For 12 hours, HP hired DJ Ryan Best to host a virtual dance party for its global workforce to boost employee morale during the pandemic. Roughly 2,000 employees logged on to Zoom to dance with pets, stuffed animals, wigs and other props—all in front of their bosses and coworkers.
“People just really loved it,” says Tracy Keogh, HP’s chief human resources officer. “What you are looking for is to bring people together and uplift them. It’s so hard to get people through this pandemic.”
This spirit-booster, along with countless other employee well-being measures, secured the hardware and technology company the 17th spot on our fourth-annual list of the World’s Best Employers. Forbes partnered with market research firm Statista to compile the ranking by surveying 160,000 full-time and part-time workers from 58 countries and working for businesses with operations in multiple nations or regions.
Surveys were conducted on a rolling basis from June to July, and participants were asked to rate their willingness to recommend their own employers to friends and family. They were also asked to rate their satisfaction with their employers’ Covid-19 responses, and score their employers on its image, economic footprint, talent development, gender equality and social responsibility. The final list is composed of 750 multinational and large corporations headquartered in 45 countries.
The United States dominated the list with 247 employers, followed by Europe with 224 and Asia and Oceania with 208. South Korea’s Samsung was ranked No. 1, followed closely by American Amazon and IBM at No. 2 and No. 3, respectively. Unsurprisingly, employees of IT, software and telecommunications organizations, which have seen business grow and were able to shift to working remotely more easily, tended to rate their companies’ coronavirus responses more positively than workers of travel and leisure or transportation companies. Respondents from Colombia and Brazil were also much more satisfied with their employers’ handling of the pandemic than those from Japan, Singapore, South Korea or Italy.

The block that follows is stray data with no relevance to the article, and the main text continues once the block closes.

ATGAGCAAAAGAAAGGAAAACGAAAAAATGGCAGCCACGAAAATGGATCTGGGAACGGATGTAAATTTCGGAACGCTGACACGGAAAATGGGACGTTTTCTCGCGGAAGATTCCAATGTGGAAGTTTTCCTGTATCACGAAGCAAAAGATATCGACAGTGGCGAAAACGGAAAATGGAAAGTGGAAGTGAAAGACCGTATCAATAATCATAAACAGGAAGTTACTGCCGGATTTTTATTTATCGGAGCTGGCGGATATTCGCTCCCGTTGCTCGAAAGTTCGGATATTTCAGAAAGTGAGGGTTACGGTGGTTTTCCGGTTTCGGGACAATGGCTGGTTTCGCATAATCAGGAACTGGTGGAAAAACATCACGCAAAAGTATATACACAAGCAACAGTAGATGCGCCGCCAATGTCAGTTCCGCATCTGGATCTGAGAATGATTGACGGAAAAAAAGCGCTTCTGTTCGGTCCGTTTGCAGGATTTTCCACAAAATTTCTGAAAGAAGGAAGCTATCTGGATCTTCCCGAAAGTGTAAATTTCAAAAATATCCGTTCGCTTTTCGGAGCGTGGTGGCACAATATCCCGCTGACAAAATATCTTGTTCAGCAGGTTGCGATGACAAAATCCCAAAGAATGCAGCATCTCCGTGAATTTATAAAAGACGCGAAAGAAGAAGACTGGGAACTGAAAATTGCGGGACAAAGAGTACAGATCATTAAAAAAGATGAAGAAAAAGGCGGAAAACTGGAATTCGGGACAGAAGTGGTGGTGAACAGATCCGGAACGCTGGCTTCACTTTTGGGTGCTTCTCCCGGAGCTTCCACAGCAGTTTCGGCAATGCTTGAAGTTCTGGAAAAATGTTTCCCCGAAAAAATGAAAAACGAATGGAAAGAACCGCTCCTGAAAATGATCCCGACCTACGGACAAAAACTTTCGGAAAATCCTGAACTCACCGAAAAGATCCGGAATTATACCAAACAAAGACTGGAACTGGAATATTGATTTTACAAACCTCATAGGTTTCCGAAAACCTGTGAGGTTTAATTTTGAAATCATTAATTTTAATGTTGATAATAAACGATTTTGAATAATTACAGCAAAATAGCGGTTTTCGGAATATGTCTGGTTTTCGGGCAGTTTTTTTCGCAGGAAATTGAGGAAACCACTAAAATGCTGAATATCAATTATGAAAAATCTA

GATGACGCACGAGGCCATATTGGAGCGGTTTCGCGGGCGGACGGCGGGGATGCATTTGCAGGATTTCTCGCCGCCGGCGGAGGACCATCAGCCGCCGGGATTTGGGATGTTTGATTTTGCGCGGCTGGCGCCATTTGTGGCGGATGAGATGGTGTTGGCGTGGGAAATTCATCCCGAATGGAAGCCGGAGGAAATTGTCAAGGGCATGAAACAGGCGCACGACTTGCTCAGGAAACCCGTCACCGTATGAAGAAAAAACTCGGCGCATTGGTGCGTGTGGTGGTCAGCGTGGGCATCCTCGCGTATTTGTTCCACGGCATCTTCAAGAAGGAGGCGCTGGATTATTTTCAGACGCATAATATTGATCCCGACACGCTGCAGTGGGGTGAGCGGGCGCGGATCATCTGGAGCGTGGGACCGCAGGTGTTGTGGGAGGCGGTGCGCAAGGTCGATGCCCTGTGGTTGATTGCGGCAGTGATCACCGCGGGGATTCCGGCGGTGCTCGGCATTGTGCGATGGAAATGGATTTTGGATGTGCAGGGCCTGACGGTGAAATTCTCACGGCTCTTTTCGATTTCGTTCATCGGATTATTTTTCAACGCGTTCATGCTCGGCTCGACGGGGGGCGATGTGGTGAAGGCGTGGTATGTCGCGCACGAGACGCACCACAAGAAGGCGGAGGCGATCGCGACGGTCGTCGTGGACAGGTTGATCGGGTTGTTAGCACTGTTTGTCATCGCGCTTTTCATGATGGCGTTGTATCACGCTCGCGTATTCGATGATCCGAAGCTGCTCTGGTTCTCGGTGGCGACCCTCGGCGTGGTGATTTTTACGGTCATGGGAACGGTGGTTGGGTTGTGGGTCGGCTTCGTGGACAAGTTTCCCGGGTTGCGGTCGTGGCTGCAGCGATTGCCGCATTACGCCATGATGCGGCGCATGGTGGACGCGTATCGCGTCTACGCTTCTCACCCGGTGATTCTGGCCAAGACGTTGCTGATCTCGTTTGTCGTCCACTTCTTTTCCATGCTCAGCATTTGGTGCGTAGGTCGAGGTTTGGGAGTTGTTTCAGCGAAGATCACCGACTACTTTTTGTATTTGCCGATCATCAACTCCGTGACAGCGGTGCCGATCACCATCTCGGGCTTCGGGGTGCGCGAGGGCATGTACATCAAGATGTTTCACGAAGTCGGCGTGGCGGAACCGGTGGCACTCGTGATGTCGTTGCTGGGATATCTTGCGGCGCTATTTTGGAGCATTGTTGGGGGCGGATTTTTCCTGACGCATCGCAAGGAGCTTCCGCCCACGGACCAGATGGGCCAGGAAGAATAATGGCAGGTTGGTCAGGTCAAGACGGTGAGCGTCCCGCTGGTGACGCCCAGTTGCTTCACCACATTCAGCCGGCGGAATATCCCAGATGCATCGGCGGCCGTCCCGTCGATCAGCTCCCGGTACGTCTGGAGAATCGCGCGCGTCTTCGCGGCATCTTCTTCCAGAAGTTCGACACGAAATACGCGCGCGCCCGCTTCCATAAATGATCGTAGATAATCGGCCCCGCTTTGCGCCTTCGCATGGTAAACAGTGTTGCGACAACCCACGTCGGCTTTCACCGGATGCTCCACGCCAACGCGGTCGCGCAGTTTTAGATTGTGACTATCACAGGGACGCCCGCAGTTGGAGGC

“One of the rare positives things in the Covid crisis is some of the biases of mobile working have gone into thin air.”
Dr. Jochen Wallisch, Siemens senior vice president of human resources
Many of the companies on the list have not been immune to the effects of Covid-19 on their workforces. Amazon, most notably, is facing a lawsuit alleging the company did not provide workers of its JFK8 Staten Island facility with a safe work environment. And at least eight Amazon employees have reportedly died of Covid-19. But since the pandemic started, the company has made big investments in workplace safety. It gave all front-line employees and partners a bonus totaling $500 million in June, and has spent $4 billion on Covid-related measures, including distributing more than 100 million face masks to employees, implementing temperature checks at sites around the world and mandating enhanced cleaning procedures at all Amazon sites, among others. The company also has begun regularly testing its employees for Covid-19, and plans to do 50,000 tests a day across 650 sites by November.